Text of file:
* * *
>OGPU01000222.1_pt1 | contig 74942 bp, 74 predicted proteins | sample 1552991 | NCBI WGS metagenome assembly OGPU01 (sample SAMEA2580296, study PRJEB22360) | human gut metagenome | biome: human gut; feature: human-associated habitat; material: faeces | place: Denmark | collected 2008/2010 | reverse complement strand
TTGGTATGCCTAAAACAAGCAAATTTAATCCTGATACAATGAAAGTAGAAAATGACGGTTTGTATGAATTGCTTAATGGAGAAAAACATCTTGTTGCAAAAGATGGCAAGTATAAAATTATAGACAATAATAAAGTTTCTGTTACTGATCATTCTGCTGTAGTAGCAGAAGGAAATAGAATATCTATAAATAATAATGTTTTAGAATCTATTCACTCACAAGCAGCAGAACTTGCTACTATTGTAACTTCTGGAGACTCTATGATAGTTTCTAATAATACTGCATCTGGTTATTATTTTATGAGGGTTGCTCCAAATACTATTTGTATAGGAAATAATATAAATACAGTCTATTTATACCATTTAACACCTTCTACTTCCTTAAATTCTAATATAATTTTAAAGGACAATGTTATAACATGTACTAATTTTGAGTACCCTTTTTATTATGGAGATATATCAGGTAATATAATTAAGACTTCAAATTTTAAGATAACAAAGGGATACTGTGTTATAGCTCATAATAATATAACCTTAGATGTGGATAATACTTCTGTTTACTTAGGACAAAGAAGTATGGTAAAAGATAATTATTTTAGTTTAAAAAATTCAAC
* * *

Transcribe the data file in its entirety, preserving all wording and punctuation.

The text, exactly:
>OGPU01000222.1_pt1 | contig 74942 bp, 74 predicted proteins | sample 1552991 | NCBI WGS metagenome assembly OGPU01 (sample SAMEA2580296, study PRJEB22360) | human gut metagenome | biome: human gut; feature: human-associated habitat; material: faeces | place: Denmark | collected 2008/2010 | reverse complement strand
TTGGTATGCCTAAAACAAGCAAATTTAATCCTGATACAATGAAAGTAGAAAATGACGGTTTGTATGAATTGCTTAATGGAGAAAAACATCTTGTTGCAAAAGATGGCAAGTATAAAATTATAGACAATAATAAAGTTTCTGTTACTGATCATTCTGCTGTAGTAGCAGAAGGAAATAGAATATCTATAAATAATAATGTTTTAGAATCTATTCACTCACAAGCAGCAGAACTTGCTACTATTGTAACTTCTGGAGACTCTATGATAGTTTCTAATAATACTGCATCTGGTTATTATTTTATGAGGGTTGCTCCAAATACTATTTGTATAGGAAATAATATAAATACAGTCTATTTATACCATTTAACACCTTCTACTTCCTTAAATTCTAATATAATTTTAAAGGACAATGTTATAACATGTACTAATTTTGAGTACCCTTTTTATTATGGAGATATATCAGGTAATATAATTAAGACTTCAAATTTTAAGATAACAAAGGGATACTGTGTTATAGCTCATAATAATATAACCTTAGATGTGGATAATACTTCTGTTTACTTAGGACAAAGAAGTATGGTAAAAGATAATTATTTTAGTTTAAAAAATTCAAC